These are just a few of the issues currently being considered for an Institute that will use Detroit as its hub and visit several locations both in and around the city over the course of four to five days. The trip may also include programming like: Lake St. Clair dredging and its impact of Great Lakes water levels and the shipping industry; Belle Isle, the newly created Michigan state park in downtown Detroit, and the move to adopt more “deconstruction” versus demolition of abandoned houses.
We're just two weeks away from the start of our 2014 Shale Country Institute, which will bring 18 journalists from around the country to learn all about fracking in Ohio, Pennsylvania and New York. As usual, we'll be posting daily dispatches from the road during the Institute, and you can follow along virtually right here on The Nooze. We'll also be tweeting about the program at #IJNR_shale.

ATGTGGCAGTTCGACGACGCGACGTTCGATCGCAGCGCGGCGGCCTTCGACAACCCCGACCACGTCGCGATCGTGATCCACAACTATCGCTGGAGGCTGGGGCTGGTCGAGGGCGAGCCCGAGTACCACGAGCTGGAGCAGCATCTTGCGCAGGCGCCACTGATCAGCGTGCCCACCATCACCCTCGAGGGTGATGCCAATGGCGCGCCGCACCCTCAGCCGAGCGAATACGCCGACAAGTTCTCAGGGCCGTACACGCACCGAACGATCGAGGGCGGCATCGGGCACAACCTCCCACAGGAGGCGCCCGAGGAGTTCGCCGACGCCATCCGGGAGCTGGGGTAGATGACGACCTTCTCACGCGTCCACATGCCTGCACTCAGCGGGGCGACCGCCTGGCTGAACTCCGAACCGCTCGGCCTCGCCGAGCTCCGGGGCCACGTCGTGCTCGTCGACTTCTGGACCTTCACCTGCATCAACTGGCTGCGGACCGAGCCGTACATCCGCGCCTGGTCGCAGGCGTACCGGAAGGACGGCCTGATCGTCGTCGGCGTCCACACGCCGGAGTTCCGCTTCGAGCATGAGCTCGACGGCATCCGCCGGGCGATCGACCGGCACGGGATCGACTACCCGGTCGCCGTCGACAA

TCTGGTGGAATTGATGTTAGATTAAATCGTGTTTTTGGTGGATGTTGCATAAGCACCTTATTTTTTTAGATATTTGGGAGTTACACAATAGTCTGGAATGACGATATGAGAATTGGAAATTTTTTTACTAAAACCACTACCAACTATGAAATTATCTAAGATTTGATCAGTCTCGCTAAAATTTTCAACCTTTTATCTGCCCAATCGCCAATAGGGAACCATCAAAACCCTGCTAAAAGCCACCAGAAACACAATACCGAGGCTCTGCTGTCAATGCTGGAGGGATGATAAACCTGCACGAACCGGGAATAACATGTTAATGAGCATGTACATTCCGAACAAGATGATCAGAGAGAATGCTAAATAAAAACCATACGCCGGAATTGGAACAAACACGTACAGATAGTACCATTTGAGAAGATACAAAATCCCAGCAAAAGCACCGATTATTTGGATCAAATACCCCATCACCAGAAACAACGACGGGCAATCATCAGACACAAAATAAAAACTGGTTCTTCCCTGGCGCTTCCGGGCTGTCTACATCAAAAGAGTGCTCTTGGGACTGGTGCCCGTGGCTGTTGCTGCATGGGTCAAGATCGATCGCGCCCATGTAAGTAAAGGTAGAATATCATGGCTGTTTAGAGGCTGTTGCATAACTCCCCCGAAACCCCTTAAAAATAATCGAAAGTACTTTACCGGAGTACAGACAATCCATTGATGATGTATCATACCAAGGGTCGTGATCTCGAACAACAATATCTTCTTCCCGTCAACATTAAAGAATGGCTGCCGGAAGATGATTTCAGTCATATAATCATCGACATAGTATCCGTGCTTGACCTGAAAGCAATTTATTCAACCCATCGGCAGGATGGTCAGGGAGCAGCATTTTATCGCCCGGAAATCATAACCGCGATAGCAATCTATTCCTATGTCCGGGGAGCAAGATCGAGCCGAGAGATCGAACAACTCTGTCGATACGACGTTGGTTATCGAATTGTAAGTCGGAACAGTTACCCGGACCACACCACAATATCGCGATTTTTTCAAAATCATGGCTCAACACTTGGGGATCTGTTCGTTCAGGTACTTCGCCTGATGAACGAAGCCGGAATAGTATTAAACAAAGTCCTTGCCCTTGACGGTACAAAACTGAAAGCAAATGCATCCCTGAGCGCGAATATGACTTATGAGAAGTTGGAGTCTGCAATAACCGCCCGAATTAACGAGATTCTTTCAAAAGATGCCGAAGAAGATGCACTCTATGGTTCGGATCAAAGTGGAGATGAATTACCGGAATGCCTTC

Curious about the route we'll take and the topics we'll cover? Check it all out here:
And, last but not least, we'd like to congratulate and welcome the fine journalists who have been selected to join us on this journey:
Pat Bywater - Meadville Tribune Stephen Cunningham - Bloomberg News Mary Esch - AP John Finnerty - Community Newspapers (PA) Peter Green - Freelance Kalea Hall - The Vindicator Kathi Kowalski - Freelance Martin LaMonica - Freelance Joe Mahoney - Daily Star Stephanie Ogburn - KUNC Steve Orr - Democrat and Chronicle Joanna Richards - WCNP/Ideastream Lonnie Shekhtman - The Boston Globe Lisa Song - InsideClimate News Miranda Spencer - Freelance/Daily Climate Lana Straub - Freelance Dave Unger - Christian Science Monitor Patricia Villone - CTV News
Today on Earth Month, a dynamic duo of alumni present a four-part series examining threats to the quality of Wisconsin lakes, and ambitious new efforts that seek to improve them. Also, how can you not love the incredible quote they got to lead off the story?